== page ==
The Mission Mountains are a land of ragged peaks with snow on them most of the year, small active glaciers, alpine lakes, meadows, clear streams that run icy cold, slab-like boulders, vertical cliff faces, and talus slopes. The average elevation is 7,000 feet. In the northern portion you'll find the terrain less severe and more heavily timbered. The southern portion, however, receives more visitors, primarily around the alpine lakes (most of which do not thaw until mid-June). The dense forest includes pine, fir, larch, and western red cedar. In summer high basins are painted with a sea of wildflowers. The Flathead and Pend Oreille Indians once hunted, fished, gathered berries, and sought visions (they would go into the Wilderness alone, often depriving themselves of food and water, in hopes of seeing a vision) in the rough and broken Mission Mountains. The first organized exploration of this area did not occur until 1922, after which part of the region was set aside as the Mission Mountains Primitive Area in 1931 and then expanded in 1939. The Wilderness you see today stretches for about 30 miles and varies from two to six miles in width. Wildlife lives in abundant numbers in the Missions: elk and deer, black bears and grizzly bears, mountain goats and mountain lions, a few gray wolves, and a wealth of smaller furbearing animals. Approximately 50 species of birds have been identified, including bald eagles. A small population of fish is generally confined to the lakes. About 45 miles of maintained trails are used almost exclusively by backpackers, the terrain being generally unsuitable for horses. Few of the trails are easy, and many are tremendously steep. There is no overnight camping at Glacier, Upper or Lower Cold Lakes. The area shares its entire western and southern boundaries with the Flathead Indian Reservation. A permit must be obtained from the Confederated Salish and Kootenai Tribes to enter the Mission Mountains Tribal Wilderness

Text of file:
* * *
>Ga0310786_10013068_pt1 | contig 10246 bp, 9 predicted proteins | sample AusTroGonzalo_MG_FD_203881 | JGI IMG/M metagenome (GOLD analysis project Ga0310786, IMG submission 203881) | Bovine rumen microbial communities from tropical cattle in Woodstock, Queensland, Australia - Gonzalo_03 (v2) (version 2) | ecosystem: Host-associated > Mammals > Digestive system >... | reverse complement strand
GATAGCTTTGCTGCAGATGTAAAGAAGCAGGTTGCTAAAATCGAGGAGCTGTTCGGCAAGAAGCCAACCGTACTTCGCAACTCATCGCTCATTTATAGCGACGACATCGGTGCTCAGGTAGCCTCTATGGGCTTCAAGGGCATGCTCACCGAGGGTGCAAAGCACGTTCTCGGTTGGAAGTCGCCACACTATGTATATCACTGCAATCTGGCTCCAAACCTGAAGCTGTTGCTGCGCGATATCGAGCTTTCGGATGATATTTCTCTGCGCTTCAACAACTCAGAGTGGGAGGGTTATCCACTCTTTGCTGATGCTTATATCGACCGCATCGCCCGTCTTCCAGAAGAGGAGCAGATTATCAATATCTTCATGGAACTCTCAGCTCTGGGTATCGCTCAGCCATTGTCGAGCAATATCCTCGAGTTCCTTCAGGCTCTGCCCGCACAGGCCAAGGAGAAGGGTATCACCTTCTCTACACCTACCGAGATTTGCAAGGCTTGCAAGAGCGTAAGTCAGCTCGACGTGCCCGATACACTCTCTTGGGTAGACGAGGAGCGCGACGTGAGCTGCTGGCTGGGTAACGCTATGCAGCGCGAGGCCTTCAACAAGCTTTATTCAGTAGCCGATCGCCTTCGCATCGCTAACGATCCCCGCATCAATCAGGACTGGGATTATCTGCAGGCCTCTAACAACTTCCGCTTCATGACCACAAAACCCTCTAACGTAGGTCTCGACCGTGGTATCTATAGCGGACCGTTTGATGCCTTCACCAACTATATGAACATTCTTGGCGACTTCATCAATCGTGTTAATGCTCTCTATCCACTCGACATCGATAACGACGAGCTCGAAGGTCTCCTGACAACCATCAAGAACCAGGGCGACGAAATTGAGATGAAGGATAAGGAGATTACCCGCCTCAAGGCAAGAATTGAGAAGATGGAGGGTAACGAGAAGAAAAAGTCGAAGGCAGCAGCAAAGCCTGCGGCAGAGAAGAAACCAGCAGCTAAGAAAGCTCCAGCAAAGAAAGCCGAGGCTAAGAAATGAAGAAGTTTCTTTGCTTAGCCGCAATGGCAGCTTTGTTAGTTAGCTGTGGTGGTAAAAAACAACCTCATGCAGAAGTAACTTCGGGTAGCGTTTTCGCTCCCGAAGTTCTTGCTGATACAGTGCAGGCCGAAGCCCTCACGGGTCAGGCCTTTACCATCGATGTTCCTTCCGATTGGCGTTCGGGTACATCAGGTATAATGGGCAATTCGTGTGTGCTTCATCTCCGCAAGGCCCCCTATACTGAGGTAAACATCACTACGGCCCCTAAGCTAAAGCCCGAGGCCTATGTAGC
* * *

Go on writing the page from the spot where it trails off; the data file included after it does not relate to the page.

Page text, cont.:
Leave No Trace
How to follow the seven standard Leave No Trace principles differs in different parts of the country (desert vs. Rocky Mountains). Click on any of the principles listed below to learn more about how they apply in the Mission Mountains Wilderness.
Digital and paper maps are critical tools for wilderness visitors. Online maps can help you plan and prepare for your visit ahead of time. You can also carry digital maps with you on your GPS unit or other handheld GPS device. Having a paper map with you in the backcountry, as well as solid orienteering skills, however, ensures that you can still route-find in the event that your electronic device fails.
Motorized equipment and equipment used for mechanical transport is generally prohibited in all wilderness areas.
This includes the use of motor vehicles, motorboats, motorized equipment, bicycles, hang gliders, wagons, carts, portage wheels, and the landing of aircraft including helicopters.